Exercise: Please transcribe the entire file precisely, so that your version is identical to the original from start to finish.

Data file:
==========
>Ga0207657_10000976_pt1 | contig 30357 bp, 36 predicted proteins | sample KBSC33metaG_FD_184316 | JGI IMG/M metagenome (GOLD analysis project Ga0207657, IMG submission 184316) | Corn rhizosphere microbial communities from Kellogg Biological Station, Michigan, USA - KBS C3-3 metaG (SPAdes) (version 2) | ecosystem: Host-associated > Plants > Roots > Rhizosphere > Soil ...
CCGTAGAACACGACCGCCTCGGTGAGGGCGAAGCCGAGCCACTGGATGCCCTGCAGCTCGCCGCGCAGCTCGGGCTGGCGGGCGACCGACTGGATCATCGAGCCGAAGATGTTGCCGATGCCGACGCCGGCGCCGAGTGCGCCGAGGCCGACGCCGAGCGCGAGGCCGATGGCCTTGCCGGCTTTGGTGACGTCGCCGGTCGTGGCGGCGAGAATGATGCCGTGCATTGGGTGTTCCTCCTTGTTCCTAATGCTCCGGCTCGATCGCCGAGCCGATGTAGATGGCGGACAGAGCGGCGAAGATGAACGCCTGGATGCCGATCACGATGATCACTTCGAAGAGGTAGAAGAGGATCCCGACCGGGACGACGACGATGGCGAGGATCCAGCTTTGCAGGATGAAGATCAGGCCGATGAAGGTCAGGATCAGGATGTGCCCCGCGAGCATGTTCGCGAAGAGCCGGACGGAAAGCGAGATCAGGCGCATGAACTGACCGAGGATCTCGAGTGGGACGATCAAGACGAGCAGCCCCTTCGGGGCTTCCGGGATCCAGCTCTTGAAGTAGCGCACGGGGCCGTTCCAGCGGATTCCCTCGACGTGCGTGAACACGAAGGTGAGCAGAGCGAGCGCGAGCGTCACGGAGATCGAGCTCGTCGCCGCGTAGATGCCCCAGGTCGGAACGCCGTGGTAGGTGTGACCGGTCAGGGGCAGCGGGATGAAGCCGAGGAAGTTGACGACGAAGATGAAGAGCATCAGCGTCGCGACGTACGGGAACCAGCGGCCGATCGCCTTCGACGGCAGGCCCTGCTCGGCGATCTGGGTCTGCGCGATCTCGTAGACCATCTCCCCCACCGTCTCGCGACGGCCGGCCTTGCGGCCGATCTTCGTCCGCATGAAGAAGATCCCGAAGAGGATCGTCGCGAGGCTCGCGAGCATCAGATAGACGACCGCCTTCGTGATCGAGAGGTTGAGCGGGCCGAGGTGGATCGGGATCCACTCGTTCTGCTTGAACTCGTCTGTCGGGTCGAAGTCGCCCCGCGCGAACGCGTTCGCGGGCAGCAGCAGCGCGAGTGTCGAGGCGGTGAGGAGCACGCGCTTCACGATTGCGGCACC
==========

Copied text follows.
>Ga0207657_10000976_pt1 | contig 30357 bp, 36 predicted proteins | sample KBSC33metaG_FD_184316 | JGI IMG/M metagenome (GOLD analysis project Ga0207657, IMG submission 184316) | Corn rhizosphere microbial communities from Kellogg Biological Station, Michigan, USA - KBS C3-3 metaG (SPAdes) (version 2) | ecosystem: Host-associated > Plants > Roots > Rhizosphere > Soil ...
CCGTAGAACACGACCGCCTCGGTGAGGGCGAAGCCGAGCCACTGGATGCCCTGCAGCTCGCCGCGCAGCTCGGGCTGGCGGGCGACCGACTGGATCATCGAGCCGAAGATGTTGCCGATGCCGACGCCGGCGCCGAGTGCGCCGAGGCCGACGCCGAGCGCGAGGCCGATGGCCTTGCCGGCTTTGGTGACGTCGCCGGTCGTGGCGGCGAGAATGATGCCGTGCATTGGGTGTTCCTCCTTGTTCCTAATGCTCCGGCTCGATCGCCGAGCCGATGTAGATGGCGGACAGAGCGGCGAAGATGAACGCCTGGATGCCGATCACGATGATCACTTCGAAGAGGTAGAAGAGGATCCCGACCGGGACGACGACGATGGCGAGGATCCAGCTTTGCAGGATGAAGATCAGGCCGATGAAGGTCAGGATCAGGATGTGCCCCGCGAGCATGTTCGCGAAGAGCCGGACGGAAAGCGAGATCAGGCGCATGAACTGACCGAGGATCTCGAGTGGGACGATCAAGACGAGCAGCCCCTTCGGGGCTTCCGGGATCCAGCTCTTGAAGTAGCGCACGGGGCCGTTCCAGCGGATTCCCTCGACGTGCGTGAACACGAAGGTGAGCAGAGCGAGCGCGAGCGTCACGGAGATCGAGCTCGTCGCCGCGTAGATGCCCCAGGTCGGAACGCCGTGGTAGGTGTGACCGGTCAGGGGCAGCGGGATGAAGCCGAGGAAGTTGACGACGAAGATGAAGAGCATCAGCGTCGCGACGTACGGGAACCAGCGGCCGATCGCCTTCGACGGCAGGCCCTGCTCGGCGATCTGGGTCTGCGCGATCTCGTAGACCATCTCCCCCACCGTCTCGCGACGGCCGGCCTTGCGGCCGATCTTCGTCCGCATGAAGAAGATCCCGAAGAGGATCGTCGCGAGGCTCGCGAGCATCAGATAGACGACCGCCTTCGTGATCGAGAGGTTGAGCGGGCCGAGGTGGATCGGGATCCACTCGTTCTGCTTGAACTCGTCTGTCGGGTCGAAGTCGCCCCGCGCGAACGCGTTCGCGGGCAGCAGCAGCGCGAGTGTCGAGGCGGTGAGGAGCACGCGCTTCACGATTGCGGCACC